The World Mind Network, and its affiliate Friends Beyond Borders, is offering a $5000 Prize for the best Collaborative Mind Map addressing the current financial crisis initiated by the successive failures of financial giants Merrill Lynch, Lehman Brothers, and the AIG Insurance Group.
You don’t need to know how to spell Macroeconomics to know that many factors have led to the current crisis. But traditional industry and academic methods to track these have lacked the complexity and subtlety required to comprehend all of these aspects and their interactions.
Mind Mapping software, which allows users to develop new concepts quickly by brainstorming in non-linear ways, has been around for decades. But collaborative Mind Mapping, epitomized by programs like MindMeister, is fairly recent. It combines the power of social networking and web 2.0 tools with traditional Mind Mapping software to create something like a Human Supercomputer.
The WMN’s contest ends on December 31, and the prize will be awarded on January 15, 2009.
The newly revised World Mind Network website, at worldmindnetwork.net, gives visitors a virtual Time Machine ride from pre-history up to the Middle Ages and beyond.
Many things which occurred in the distant past are still occurring now, and if they are viewable or hearable over the Net, one can enjoy an experience very much like travelling forward in time. Thus, the site has links to an audio feed of the background microwave radiation generated by the Big Bang, live pictures of the sun, webcams showing gorillas, pandas, and bees, and even live video of archaic human lifestyles like monks praying in a monastery.
The site is used in schools in Japan, Macedonia, Kenya, Bhutan, Bolivia, and Holland.
The site has other features which embody its theme of the Internet as ‘World Brain’: a section called ‘Wisdom of the Elders’ which links to short videos of living and dead sages from Carl Jung to Nellie Red Owl; a listing of prestigious online scientific experiments which welcome participation by anyone with a PC, and a group of blogs and forums from Third World countries not normally encountered in the higher ranks of the Blogosphere. There is an index of Fair Trade artisans from Asia, Africa, and Latin America.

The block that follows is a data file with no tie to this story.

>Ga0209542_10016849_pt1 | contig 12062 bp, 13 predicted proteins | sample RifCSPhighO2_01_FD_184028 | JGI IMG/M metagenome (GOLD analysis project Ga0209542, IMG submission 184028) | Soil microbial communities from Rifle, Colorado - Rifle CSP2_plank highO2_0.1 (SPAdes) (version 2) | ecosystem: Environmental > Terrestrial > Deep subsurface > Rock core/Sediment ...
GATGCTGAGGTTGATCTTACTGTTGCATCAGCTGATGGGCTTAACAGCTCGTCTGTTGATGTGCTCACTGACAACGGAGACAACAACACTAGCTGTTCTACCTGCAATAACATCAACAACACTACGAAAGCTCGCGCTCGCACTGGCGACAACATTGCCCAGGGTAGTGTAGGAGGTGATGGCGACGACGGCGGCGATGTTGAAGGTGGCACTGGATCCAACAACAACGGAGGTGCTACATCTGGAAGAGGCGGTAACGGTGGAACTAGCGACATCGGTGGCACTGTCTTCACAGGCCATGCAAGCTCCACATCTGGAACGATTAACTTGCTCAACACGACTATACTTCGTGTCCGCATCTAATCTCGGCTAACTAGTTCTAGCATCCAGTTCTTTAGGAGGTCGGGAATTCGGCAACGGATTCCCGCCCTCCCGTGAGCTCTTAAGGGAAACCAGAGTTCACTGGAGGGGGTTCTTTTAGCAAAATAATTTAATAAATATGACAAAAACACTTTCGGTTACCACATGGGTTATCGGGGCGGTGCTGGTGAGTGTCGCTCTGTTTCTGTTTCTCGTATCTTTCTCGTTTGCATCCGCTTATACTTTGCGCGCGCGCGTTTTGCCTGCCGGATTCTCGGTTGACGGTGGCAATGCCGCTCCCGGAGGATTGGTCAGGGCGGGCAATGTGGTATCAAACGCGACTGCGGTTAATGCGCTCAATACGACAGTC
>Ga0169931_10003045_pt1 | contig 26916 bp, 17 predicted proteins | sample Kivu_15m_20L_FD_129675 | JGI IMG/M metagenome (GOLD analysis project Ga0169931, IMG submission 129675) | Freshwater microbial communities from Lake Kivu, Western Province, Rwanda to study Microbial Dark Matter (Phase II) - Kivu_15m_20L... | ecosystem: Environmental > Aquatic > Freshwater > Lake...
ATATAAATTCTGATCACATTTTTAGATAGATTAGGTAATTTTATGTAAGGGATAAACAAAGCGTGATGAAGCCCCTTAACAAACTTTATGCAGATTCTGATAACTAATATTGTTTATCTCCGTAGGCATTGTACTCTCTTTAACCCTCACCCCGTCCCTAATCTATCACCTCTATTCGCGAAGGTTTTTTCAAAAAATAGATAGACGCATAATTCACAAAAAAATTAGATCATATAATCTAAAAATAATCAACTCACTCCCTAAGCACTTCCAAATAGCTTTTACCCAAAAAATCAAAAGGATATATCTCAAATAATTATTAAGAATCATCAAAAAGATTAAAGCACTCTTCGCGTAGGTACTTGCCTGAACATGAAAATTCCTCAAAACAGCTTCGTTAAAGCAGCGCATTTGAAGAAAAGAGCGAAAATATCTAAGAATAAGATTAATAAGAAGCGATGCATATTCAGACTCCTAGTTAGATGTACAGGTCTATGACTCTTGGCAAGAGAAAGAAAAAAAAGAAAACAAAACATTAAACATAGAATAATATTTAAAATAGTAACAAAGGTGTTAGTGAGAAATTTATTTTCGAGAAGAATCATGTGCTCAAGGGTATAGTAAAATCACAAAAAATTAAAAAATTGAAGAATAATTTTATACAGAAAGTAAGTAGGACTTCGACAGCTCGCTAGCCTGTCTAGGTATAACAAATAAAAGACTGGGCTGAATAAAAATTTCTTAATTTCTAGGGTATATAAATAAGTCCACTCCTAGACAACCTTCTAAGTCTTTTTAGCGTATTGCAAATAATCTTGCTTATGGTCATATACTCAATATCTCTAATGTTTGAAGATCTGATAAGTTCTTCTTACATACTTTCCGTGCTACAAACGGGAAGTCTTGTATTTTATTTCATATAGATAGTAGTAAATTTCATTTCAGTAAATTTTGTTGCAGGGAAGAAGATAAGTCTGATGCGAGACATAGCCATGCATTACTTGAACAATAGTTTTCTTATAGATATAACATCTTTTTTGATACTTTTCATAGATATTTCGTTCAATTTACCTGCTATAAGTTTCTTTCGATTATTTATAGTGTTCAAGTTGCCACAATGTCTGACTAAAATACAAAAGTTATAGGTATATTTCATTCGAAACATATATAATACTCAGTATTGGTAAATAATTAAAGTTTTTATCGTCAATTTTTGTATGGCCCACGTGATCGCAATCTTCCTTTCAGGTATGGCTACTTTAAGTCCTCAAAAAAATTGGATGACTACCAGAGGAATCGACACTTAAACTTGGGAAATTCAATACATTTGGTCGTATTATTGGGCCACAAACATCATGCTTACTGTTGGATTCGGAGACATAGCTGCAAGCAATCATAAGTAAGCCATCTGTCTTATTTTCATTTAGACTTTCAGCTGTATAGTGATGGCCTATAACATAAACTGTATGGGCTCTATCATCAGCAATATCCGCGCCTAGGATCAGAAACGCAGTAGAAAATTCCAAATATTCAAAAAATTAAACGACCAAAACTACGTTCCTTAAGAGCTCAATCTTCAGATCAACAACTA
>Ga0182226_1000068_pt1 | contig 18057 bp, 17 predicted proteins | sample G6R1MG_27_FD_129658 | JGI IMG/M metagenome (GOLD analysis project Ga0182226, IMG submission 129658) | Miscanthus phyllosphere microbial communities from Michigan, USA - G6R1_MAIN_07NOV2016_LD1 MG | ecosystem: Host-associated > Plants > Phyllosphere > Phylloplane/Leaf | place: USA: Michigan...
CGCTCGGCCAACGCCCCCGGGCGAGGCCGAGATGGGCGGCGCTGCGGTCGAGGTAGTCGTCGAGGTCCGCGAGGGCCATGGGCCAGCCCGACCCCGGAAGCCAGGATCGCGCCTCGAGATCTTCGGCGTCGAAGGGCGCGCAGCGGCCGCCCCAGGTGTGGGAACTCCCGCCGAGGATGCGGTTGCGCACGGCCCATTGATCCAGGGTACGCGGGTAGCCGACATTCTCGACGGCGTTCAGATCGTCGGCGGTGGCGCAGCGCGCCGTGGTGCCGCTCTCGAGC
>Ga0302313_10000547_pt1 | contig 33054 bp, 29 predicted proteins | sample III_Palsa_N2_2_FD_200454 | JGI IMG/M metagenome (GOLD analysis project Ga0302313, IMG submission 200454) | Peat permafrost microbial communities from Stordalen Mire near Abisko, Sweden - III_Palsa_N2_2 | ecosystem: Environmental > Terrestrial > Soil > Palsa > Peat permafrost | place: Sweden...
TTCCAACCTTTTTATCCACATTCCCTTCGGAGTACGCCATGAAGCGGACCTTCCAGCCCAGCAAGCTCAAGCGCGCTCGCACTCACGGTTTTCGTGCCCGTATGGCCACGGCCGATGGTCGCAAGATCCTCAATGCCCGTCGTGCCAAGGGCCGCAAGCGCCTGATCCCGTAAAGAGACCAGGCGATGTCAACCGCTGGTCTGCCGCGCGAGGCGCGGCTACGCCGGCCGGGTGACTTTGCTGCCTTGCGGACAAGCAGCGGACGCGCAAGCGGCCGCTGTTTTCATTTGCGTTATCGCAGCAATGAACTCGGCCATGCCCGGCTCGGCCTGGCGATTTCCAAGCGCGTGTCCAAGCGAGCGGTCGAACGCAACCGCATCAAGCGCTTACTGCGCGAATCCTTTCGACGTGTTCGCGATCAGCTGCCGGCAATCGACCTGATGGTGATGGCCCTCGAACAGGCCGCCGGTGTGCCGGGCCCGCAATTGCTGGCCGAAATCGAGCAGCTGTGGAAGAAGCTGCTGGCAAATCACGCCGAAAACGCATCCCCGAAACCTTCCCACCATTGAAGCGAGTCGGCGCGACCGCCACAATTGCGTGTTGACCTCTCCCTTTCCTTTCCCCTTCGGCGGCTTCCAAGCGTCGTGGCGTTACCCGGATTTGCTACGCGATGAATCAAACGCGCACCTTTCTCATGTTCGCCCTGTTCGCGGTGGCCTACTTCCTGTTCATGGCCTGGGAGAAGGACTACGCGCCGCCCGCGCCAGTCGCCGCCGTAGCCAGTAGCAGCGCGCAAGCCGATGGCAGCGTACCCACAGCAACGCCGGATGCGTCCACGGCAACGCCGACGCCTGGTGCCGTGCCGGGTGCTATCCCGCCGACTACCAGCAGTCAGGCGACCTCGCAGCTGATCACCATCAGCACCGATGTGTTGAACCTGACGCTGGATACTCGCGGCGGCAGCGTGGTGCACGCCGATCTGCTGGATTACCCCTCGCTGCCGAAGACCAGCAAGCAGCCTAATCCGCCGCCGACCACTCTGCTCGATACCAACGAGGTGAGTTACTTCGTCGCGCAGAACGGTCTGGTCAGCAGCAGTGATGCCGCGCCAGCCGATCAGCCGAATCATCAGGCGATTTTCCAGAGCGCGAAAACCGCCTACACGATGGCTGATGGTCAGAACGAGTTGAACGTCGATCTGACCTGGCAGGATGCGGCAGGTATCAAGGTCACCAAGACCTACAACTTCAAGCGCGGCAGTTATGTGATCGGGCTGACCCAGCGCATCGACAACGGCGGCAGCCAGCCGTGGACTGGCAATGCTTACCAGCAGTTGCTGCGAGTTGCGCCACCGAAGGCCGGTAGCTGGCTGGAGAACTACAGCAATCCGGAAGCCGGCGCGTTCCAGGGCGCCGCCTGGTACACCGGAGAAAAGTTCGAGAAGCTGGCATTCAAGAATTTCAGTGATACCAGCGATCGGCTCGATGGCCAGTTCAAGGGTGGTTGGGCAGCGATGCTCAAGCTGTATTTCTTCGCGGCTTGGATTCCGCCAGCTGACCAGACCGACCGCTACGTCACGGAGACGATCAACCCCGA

The World Mind Network recently completed a project with the Sambaza Group and Friends Beyond Borders in East Africa, which allows cellphone users with unused minutes to ‘donate’ them to a Multimedia ICT education center in Kenya, which can use them as a kind of legal tender (http://www.africahelpguide.com/article.cfm/id/319009)
Next in the works is the ‘Rare Languages Institute’. For all its wonders, the Internet has a certain homogenizing effect on human culture, and one aspect of this is the tendency to standardize English as a lingua franca. The WMN is setting up a series of blogs and social networks on which members can ONLY communicate in Ewa, Manx, Shoshoni, Maltese, West Javanese, and other fascinating but threatened languages.
The founders welcome new proposals which relate to the main theme: How can Web communications address major world problems with something like the efficiency of a biological brain? Contact them at email@example.com or call Evelyn Machiraju, Peter Woolf or John Toomey at US(626) 230-8862.
Image courtesy of pespmc1.vub.ac.be
Via EPR Network